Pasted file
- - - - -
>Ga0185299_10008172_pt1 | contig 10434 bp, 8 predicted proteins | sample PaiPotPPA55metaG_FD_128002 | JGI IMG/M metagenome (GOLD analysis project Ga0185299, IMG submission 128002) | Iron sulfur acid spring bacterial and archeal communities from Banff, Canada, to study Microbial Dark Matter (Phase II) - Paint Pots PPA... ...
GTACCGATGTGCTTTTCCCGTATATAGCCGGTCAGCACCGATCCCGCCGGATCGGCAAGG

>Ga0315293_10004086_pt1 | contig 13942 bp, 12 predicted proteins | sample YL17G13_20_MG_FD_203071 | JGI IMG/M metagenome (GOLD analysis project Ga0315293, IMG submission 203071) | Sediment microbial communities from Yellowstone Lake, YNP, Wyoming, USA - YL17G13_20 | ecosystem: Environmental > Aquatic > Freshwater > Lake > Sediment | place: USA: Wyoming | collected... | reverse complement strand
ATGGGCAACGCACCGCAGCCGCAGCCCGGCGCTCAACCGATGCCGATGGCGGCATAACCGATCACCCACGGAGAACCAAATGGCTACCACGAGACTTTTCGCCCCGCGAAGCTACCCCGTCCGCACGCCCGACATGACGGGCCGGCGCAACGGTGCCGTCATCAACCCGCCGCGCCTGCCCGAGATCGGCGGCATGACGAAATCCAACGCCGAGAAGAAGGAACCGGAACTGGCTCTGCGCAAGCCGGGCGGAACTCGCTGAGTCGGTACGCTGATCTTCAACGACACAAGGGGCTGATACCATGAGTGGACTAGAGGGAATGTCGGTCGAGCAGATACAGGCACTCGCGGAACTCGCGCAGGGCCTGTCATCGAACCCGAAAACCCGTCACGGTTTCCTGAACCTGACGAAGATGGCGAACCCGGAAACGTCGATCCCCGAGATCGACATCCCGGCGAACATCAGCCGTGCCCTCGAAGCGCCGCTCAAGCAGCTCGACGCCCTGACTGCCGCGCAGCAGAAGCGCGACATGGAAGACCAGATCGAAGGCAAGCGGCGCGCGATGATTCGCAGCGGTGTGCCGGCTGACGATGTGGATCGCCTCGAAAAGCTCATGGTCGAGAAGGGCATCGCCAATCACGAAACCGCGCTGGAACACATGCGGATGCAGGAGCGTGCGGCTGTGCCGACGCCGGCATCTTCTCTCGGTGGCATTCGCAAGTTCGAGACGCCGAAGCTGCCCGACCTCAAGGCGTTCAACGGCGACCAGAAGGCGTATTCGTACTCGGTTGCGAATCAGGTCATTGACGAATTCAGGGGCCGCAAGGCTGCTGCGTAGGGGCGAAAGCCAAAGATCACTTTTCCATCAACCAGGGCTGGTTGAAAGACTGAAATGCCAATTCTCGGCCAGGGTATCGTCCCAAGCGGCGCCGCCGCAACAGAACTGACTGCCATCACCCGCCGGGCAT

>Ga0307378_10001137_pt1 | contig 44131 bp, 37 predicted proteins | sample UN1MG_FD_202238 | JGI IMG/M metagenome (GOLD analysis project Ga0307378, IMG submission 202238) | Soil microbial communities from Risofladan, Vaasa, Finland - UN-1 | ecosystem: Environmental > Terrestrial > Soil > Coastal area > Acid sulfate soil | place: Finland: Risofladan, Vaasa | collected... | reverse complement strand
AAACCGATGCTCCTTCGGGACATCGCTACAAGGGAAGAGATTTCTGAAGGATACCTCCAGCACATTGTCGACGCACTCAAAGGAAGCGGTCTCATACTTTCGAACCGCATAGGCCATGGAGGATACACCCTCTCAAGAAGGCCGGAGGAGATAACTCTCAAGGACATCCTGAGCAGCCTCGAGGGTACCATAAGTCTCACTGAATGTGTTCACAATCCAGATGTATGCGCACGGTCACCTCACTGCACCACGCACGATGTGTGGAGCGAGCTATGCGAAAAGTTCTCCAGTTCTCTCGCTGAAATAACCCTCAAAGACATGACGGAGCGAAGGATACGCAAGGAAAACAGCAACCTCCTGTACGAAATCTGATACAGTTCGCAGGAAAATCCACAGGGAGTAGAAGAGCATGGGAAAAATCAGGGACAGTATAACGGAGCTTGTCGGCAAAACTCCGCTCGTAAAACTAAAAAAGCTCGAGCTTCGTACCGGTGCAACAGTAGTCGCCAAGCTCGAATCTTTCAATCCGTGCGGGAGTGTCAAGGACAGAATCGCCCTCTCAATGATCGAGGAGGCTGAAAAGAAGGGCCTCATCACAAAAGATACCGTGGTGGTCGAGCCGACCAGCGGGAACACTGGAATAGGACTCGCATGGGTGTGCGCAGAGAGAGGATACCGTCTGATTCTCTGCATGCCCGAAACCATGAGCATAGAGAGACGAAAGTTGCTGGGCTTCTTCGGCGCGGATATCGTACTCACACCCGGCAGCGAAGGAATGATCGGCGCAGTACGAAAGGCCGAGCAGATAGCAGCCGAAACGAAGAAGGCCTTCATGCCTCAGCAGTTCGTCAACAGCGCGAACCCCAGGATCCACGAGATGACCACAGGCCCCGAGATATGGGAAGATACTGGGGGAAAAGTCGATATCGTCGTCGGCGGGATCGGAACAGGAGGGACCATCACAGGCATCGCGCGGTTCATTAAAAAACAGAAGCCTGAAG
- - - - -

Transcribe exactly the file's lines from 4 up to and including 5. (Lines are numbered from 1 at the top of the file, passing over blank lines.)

ATGGGCAACGCACCGCAGCCGCAGCCCGGCGCTCAACCGATGCCGATGGCGGCATAACCGATCACCCACGGAGAACCAAATGGCTACCACGAGACTTTTCGCCCCGCGAAGCTACCCCGTCCGCACGCCCGACATGACGGGCCGGCGCAACGGTGCCGTCATCAACCCGCCGCGCCTGCCCGAGATCGGCGGCATGACGAAATCCAACGCCGAGAAGAAGGAACCGGAACTGGCTCTGCGCAAGCCGGGCGGAACTCGCTGAGTCGGTACGCTGATCTTCAACGACACAAGGGGCTGATACCATGAGTGGACTAGAGGGAATGTCGGTCGAGCAGATACAGGCACTCGCGGAACTCGCGCAGGGCCTGTCATCGAACCCGAAAACCCGTCACGGTTTCCTGAACCTGACGAAGATGGCGAACCCGGAAACGTCGATCCCCGAGATCGACATCCCGGCGAACATCAGCCGTGCCCTCGAAGCGCCGCTCAAGCAGCTCGACGCCCTGACTGCCGCGCAGCAGAAGCGCGACATGGAAGACCAGATCGAAGGCAAGCGGCGCGCGATGATTCGCAGCGGTGTGCCGGCTGACGATGTGGATCGCCTCGAAAAGCTCATGGTCGAGAAGGGCATCGCCAATCACGAAACCGCGCTGGAACACATGCGGATGCAGGAGCGTGCGGCTGTGCCGACGCCGGCATCTTCTCTCGGTGGCATTCGCAAGTTCGAGACGCCGAAGCTGCCCGACCTCAAGGCGTTCAACGGCGACCAGAAGGCGTATTCGTACTCGGTTGCGAATCAGGTCATTGACGAATTCAGGGGCCGCAAGGCTGCTGCGTAGGGGCGAAAGCCAAAGATCACTTTTCCATCAACCAGGGCTGGTTGAAAGACTGAAATGCCAATTCTCGGCCAGGGTATCGTCCCAAGCGGCGCCGCCGCAACAGAACTGACTGCCATCACCCGCCGGGCAT

>Ga0307378_10001137_pt1 | contig 44131 bp, 37 predicted proteins | sample UN1MG_FD_202238 | JGI IMG/M metagenome (GOLD analysis project Ga0307378, IMG submission 202238) | Soil microbial communities from Risofladan, Vaasa, Finland - UN-1 | ecosystem: Environmental > Terrestrial > Soil > Coastal area > Acid sulfate soil | place: Finland: Risofladan, Vaasa | collected... | reverse complement strand